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Trust: Missing in action where it counts

Whom do you trust? That's a big, loaded question. And at least one organisation has been putting out a Trust Barometer for 14 years now...

Thursday, November 21, 2013

'Committed': All things Marriage in a nutshell

I've just finished reading an Elizabeth Gilbert book, and it's not 'Eat, Pray Love' but the sequel 'Committed'. While the first book didn't interest me because I didn't want to know how she overcame her depression (a result of her horrible divorce). While it's fine to share your coping mechanisms with the world, I know from experience that you have to come up with your own strategies in the first place. What works for one person doesn't necessarily work for another.

But what caught my eye about 'Committed' was the tag line beneath the title: 'A Skeptic makes peace with Marriage'. Well, that certainly got my attention because I'm a huge skeptic and truly think marriage is overrated. And so did this author who was prepared to just live-in with her lover (Felipe) forever. But that's before the Department of Homeland Security decided that they should get married if they ever wanted to live in America together. It was either that or living abroad. So she's forced to contemplate marrying this man, and the book is a result of a fair amount of research done on the subject.

I liked the research because it was well written and confirmed my fears. Women indeed, don't get the best deal out of a marriage. Their life span shortens and if they are working, they then tend to lose 7% off their payscale. The last fact itself seemed unfair to me, considering that we don't get paid well to begin with, compared to men. So, to know that after marrying one of them, I'm likely to suffer in this way, has certainly not made marriage any more tempting in my eyes.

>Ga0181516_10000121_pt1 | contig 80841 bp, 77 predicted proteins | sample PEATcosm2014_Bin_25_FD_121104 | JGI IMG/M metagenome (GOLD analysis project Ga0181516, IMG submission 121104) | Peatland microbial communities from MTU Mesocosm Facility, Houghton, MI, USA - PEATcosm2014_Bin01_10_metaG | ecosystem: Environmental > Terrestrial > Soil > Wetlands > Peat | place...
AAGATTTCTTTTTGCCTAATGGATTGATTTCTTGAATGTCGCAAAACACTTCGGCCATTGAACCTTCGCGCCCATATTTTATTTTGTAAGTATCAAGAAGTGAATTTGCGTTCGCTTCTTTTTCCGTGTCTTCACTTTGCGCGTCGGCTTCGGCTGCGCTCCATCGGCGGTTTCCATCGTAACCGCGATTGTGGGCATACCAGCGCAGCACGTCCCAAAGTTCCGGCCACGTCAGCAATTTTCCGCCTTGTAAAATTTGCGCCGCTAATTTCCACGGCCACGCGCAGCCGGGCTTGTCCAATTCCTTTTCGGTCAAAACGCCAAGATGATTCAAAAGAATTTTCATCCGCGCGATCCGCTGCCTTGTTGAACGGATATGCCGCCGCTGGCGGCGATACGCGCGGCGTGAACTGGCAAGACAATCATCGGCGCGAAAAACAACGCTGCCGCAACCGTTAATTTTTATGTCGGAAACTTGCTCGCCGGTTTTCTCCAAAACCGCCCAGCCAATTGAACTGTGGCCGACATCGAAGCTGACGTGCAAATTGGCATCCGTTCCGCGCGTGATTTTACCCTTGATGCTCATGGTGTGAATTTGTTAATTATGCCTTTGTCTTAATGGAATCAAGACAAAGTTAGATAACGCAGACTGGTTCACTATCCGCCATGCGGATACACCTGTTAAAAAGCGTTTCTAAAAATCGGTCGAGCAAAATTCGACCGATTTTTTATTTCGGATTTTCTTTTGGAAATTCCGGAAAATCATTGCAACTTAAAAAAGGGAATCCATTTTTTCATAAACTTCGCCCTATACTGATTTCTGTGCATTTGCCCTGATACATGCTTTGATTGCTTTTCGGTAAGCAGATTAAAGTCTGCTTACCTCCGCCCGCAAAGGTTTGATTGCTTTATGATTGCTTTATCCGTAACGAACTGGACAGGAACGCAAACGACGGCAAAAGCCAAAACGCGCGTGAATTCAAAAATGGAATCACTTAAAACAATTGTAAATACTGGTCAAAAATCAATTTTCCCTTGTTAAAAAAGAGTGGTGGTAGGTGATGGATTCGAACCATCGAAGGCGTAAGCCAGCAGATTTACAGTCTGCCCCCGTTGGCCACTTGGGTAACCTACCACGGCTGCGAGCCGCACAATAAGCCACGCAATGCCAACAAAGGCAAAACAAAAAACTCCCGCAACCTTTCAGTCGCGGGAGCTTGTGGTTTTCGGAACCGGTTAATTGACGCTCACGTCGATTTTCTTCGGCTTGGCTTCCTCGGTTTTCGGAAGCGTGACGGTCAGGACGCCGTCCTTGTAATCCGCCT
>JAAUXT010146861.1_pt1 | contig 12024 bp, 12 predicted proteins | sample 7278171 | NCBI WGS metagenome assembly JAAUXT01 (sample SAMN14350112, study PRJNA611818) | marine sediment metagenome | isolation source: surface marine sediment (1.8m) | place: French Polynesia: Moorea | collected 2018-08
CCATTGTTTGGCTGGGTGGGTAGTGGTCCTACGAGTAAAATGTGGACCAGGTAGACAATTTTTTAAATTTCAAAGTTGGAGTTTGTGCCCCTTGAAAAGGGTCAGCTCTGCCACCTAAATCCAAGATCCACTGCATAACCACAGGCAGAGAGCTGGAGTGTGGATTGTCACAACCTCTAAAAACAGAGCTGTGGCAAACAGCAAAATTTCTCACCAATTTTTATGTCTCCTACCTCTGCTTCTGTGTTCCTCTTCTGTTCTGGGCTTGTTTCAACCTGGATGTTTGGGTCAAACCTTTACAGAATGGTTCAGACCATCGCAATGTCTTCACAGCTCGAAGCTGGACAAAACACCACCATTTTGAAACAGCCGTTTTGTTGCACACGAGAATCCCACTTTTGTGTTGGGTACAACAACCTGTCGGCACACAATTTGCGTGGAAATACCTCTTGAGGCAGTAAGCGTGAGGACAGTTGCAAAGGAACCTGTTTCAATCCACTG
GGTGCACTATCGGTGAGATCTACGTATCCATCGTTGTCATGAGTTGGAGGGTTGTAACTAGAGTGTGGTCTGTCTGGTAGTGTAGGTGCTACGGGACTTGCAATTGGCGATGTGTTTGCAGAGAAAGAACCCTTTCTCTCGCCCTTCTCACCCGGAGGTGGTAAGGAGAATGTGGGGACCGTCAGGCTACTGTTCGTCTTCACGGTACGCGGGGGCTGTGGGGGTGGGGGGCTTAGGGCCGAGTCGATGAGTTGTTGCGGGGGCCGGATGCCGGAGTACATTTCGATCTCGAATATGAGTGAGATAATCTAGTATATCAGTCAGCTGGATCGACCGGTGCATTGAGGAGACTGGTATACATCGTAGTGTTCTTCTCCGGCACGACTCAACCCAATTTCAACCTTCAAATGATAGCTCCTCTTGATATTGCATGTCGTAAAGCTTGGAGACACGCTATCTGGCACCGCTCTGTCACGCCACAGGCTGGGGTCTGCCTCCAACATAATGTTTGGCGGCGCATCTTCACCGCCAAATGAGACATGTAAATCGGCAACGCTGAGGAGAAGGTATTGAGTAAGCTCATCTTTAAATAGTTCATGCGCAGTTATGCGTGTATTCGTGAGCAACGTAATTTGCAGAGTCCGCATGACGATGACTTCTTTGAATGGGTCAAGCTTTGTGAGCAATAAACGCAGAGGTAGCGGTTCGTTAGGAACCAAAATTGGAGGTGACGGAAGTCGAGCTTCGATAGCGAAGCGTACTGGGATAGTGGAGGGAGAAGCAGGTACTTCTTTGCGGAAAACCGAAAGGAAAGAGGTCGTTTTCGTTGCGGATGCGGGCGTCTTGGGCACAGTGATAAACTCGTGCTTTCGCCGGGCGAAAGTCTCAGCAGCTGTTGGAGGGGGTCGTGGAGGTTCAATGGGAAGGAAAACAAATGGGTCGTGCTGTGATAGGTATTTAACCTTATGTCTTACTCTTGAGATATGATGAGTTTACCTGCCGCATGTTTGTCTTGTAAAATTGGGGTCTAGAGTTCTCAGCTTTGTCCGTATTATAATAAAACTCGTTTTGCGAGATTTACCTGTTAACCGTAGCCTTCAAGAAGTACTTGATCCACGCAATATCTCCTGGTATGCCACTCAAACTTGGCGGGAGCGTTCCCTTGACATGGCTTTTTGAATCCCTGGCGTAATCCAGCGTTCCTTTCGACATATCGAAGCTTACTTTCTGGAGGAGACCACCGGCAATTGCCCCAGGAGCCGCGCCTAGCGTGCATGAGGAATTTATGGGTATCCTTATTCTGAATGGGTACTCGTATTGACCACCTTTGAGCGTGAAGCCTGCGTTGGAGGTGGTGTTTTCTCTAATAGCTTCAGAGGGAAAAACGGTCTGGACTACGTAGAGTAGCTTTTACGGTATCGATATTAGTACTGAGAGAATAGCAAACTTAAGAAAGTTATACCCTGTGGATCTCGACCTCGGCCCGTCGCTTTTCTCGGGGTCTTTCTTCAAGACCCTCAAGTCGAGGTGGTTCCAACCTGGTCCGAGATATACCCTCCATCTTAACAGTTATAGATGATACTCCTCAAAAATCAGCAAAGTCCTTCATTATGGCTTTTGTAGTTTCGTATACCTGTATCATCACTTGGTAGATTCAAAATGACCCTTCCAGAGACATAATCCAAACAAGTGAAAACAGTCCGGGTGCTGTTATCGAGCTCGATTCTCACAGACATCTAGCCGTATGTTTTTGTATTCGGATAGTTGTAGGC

But the book was written so the author could work out her kinks about this issue..just like 'Eat Pray Love'. And towards the end, she does get married. What works for her is that she does know Felipe when she's put to the test. She traipses through South-east Asia for around a year with him, while immigration lawyers sorted out the mess. They lived out of dinky hotel rooms while she wrote this book and read up on the research. And the result is a must-read. I won't say I'm less skeptical now about marriage than I was last week (when I hadn't read the book) but then she does make a fairly compelling case for why it endures, in every society and culture in the world.

At the moment, I don't have her kind of border-security problems but neither do I know a Felipe. This man is 17 years older than her, divorced, with two grown-up kids (Zo and Erica who live in Australia) and she meets him in a romantic place like Bali. And he does make statements like: "A woman's place is in the kitchen. She's supposed to sit there with her feet up, enjoying a glass of wine, while watching her husband cook." And he's the one who cooks their wedding lunch, across two days of love and labouring over it. So he isn't just a glib talker but actually does know (and do) what he's talking about. Tell me, who wouldn't like this man?

He's also Brazilian, so may be I was born in the wrong country to begin with!

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